Let's give a big round of applause for sphagnum moss. It's brilliant stuff. Sphagnum moss is very abundant in our boggy moorland. In fact, it plays a key role in the creation of our upland bogs in the first place. It loves water, holds on to it, slows down it's progress from the hillside to the river and holds it in place in the ground. Sphagnum moss can hold a vast amount of water compared to its own weight and you'll always be able to squeeze out a few drops of clean fresh water.
By slowing down the rate of water drainage, sphagnum moss creates wet, boggy areas which then become habitats for a range of other species of life. Upland bogs are incredibly useful at sequestering CO2, trapping it in the ground and helping offset the effects of global climate change caused by human production of greenhouse gases.
Over many decades, sphagnum moss grows, dies away and decays slowly in an anoxic environment, turning slowly to peat. Those deep banks of peat you see in the hills are made of well rotted sphagnum moss. It takes thousands of years to form and traps vast amounts of CO2 as it does so. 1mm of peat takes a year to form, so a bank of peat one metre deep took about 1000 years to form.
Peat can so easily be damaged and washed away though. If flowing water is allowed in to peat, it changes consistency to a soft flowing mud that is easily washed away. We can cause enough damage by walking over peat and wearing away the top vegetation to allow water to get in and wash away this precious resource. Try to tread lightly and leave no trace.
Peatland restoration is a big part of land management at the moment, mostly due to the benefits of CO2 capture. To restore peatland, you need to slow down the flow of water through it and hold it in place. Small streams can be blocked and sphagnum moss can be imported and planted to help this process.
Due to it's property of holding on to lots of water, sphagnum moss has a myriad of uses. Some of these are enhanced by the water it holds on to being slightly anticeptic. If you ever want an absorbant, anticeptic wound dressing, use a bit of sphagnum moss. It was used during the first world war and many other times for exactly this.
Perhaps more commonly, if you want something to line your hanging baskets, try a bit of sphagnum moss. It will keep your flowers moist and it's a natural material that's perfect for the job. Make sure you only take what you need though and remember it is doing vital work for us in the ground.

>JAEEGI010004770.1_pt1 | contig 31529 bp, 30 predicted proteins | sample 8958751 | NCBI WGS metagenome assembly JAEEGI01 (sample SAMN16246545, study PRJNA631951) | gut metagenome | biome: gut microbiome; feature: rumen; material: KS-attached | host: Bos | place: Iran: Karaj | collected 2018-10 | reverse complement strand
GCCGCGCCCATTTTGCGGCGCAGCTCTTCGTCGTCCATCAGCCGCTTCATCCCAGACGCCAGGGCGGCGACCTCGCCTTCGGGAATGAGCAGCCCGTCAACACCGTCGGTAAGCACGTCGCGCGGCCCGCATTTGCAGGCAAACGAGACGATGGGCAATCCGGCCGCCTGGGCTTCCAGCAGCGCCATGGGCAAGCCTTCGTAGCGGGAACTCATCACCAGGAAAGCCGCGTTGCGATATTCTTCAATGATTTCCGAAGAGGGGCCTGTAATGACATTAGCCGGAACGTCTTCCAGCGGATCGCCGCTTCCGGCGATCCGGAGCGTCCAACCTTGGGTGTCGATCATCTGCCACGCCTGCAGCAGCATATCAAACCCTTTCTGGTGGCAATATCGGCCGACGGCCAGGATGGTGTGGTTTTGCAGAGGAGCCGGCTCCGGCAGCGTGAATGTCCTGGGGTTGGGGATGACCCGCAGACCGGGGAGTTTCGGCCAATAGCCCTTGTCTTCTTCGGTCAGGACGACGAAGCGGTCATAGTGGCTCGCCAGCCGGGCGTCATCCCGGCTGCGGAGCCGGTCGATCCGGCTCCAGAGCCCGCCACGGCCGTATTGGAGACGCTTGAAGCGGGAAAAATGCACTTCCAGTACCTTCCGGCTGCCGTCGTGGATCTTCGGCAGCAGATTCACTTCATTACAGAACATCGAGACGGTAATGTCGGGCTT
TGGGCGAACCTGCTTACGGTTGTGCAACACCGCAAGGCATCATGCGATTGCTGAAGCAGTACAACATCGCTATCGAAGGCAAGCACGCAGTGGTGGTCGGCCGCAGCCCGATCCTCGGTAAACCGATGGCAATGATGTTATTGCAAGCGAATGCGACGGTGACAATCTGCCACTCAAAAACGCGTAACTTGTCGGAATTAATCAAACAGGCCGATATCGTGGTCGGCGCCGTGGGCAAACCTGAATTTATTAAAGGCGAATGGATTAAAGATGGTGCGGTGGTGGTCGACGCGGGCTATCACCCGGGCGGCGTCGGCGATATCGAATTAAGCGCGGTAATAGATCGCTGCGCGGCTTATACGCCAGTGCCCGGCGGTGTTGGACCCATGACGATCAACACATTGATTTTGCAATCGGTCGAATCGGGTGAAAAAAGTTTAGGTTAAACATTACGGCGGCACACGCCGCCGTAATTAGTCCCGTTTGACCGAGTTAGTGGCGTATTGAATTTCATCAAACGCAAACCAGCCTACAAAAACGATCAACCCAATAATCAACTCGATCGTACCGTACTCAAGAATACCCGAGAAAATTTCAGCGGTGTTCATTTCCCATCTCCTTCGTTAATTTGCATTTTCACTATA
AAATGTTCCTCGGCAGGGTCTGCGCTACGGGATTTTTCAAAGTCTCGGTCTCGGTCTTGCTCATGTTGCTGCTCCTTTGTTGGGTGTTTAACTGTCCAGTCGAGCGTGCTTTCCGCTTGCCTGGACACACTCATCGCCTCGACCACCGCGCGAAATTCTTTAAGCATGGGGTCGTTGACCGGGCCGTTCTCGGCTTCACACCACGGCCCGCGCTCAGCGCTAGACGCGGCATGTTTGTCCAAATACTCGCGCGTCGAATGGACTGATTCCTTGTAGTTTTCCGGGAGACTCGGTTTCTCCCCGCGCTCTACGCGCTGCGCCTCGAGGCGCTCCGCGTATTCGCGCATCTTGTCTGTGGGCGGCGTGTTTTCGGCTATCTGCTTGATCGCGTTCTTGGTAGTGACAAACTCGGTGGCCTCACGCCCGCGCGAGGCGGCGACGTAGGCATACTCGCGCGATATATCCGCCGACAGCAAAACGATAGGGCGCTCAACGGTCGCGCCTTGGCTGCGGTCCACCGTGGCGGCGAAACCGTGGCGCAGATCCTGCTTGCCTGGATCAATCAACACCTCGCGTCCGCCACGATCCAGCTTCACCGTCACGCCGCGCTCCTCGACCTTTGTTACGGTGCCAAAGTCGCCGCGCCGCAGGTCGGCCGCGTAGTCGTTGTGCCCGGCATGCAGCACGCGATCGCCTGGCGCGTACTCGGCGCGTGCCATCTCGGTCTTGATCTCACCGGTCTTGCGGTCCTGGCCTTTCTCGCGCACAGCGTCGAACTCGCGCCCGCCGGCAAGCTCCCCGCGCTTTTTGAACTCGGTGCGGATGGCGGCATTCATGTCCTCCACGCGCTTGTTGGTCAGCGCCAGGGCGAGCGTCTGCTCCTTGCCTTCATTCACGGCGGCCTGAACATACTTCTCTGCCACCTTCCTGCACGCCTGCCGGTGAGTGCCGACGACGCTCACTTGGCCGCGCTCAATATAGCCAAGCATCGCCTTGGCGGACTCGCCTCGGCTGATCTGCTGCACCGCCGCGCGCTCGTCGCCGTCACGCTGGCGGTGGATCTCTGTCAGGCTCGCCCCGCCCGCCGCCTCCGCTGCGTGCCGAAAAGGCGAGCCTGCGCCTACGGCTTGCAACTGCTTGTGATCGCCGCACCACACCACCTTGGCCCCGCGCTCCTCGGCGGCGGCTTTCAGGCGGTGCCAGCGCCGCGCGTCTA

When you are out camping, you should use sphagnum moss as an alternative to toilet paper. Think of it is a natural, biodegradeable wet wipe that also disinfects. Perfect!
I've been told there are over 50 different types of sphagnum moss, which acounts for the broad range of colours you see. It all grows in really wet ground so you are advised not to walk over it. However, the red stuff is a bit drier than the green stuff generally. So, if I have a choice, I will step on the red stuff and avoid the green stuff.
Lots of people know about sphagnum moss but few know about woolly fringe moss. This is a shame because woolly fringe moss it pretty cool stuff as well. OK, it does not have all the cool properties of sphagnum moss, and it only comes in one colour, but it is just as plentiful as sphagnum moss and some hills are covered in a thick blanket of woolly fringe moss, making the walking very agreeable indeed. In fact, you should learn to recognise woolly fringe moss because it will make you a more efficient walker.
Woolly fringe moss always grows on dry ground. It can cover rocks with a thick pillow with no water underneath at all. Lots of boggy areas have a combination of sphagnum moss and woolly fringe moss - the sphagnum moss on the wet bits and the woolly fringe moss on the dry bits. Step on the woolly fringe moss and you will stay dry, avoid the wet boggy bits and cover the ground much more easily.
Self reliance is a fundamental principle of mountaineering. By participating we accept this and take responsibility for the decisions we make. These blog posts and conditions reports are intended to help you make good decisions. They do not remove the need for you to make your own judgements when out in the hills.